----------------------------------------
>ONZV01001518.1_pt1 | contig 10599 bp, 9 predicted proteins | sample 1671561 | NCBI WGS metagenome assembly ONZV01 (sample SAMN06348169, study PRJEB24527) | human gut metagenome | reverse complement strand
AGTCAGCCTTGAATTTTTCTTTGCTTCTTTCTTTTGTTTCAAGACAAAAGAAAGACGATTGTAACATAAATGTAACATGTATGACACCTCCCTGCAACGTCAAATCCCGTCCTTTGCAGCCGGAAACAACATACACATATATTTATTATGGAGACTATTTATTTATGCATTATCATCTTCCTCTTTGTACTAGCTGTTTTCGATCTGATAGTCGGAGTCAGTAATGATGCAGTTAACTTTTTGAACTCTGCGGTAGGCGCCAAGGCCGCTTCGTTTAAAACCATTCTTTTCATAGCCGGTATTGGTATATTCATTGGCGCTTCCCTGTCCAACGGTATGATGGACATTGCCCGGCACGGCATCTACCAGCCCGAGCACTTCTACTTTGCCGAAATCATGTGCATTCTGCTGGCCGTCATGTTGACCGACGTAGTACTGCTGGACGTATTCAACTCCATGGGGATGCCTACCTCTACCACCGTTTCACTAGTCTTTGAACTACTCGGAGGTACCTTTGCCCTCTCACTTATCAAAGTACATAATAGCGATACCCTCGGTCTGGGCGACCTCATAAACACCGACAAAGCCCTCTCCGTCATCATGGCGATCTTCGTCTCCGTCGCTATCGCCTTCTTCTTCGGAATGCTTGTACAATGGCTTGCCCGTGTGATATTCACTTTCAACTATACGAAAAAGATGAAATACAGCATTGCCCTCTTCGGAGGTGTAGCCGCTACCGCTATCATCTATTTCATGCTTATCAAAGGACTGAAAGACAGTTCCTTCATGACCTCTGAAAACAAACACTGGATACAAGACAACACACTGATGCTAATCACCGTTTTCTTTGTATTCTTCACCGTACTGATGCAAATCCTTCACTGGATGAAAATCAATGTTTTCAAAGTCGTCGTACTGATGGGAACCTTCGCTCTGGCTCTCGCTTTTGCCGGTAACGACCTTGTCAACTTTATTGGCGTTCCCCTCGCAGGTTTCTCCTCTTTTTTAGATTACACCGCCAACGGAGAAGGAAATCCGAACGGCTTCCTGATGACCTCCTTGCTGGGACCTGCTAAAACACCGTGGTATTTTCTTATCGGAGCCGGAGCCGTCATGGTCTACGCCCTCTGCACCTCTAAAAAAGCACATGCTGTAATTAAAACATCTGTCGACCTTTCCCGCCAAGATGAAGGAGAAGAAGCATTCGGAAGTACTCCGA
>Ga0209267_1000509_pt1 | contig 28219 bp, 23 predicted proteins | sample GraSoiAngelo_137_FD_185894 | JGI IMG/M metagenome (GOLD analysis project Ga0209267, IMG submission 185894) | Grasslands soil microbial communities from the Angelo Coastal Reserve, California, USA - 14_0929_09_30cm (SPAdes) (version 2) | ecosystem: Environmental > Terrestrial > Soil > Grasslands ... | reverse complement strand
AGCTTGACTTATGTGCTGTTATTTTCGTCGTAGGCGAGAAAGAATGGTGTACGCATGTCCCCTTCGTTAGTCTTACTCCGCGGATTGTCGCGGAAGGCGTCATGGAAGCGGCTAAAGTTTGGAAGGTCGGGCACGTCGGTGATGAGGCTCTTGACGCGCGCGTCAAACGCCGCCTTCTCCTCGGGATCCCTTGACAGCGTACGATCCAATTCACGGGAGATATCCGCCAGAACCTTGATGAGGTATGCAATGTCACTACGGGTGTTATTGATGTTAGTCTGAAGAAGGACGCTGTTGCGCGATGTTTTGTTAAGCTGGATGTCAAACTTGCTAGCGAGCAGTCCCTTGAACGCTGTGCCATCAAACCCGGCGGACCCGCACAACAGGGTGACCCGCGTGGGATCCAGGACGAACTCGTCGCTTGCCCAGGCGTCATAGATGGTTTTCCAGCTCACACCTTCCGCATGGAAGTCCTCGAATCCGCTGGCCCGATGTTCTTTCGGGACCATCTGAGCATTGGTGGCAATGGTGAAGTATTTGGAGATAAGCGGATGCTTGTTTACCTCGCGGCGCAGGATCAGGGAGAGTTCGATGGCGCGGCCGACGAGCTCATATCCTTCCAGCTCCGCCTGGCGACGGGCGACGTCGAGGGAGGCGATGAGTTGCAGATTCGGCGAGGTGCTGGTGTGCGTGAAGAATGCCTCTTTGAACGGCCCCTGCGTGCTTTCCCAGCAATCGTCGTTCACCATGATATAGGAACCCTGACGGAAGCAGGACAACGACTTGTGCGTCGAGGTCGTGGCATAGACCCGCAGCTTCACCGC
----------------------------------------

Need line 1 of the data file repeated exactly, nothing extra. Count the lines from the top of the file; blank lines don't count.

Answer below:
>ONZV01001518.1_pt1 | contig 10599 bp, 9 predicted proteins | sample 1671561 | NCBI WGS metagenome assembly ONZV01 (sample SAMN06348169, study PRJEB24527) | human gut metagenome | reverse complement strand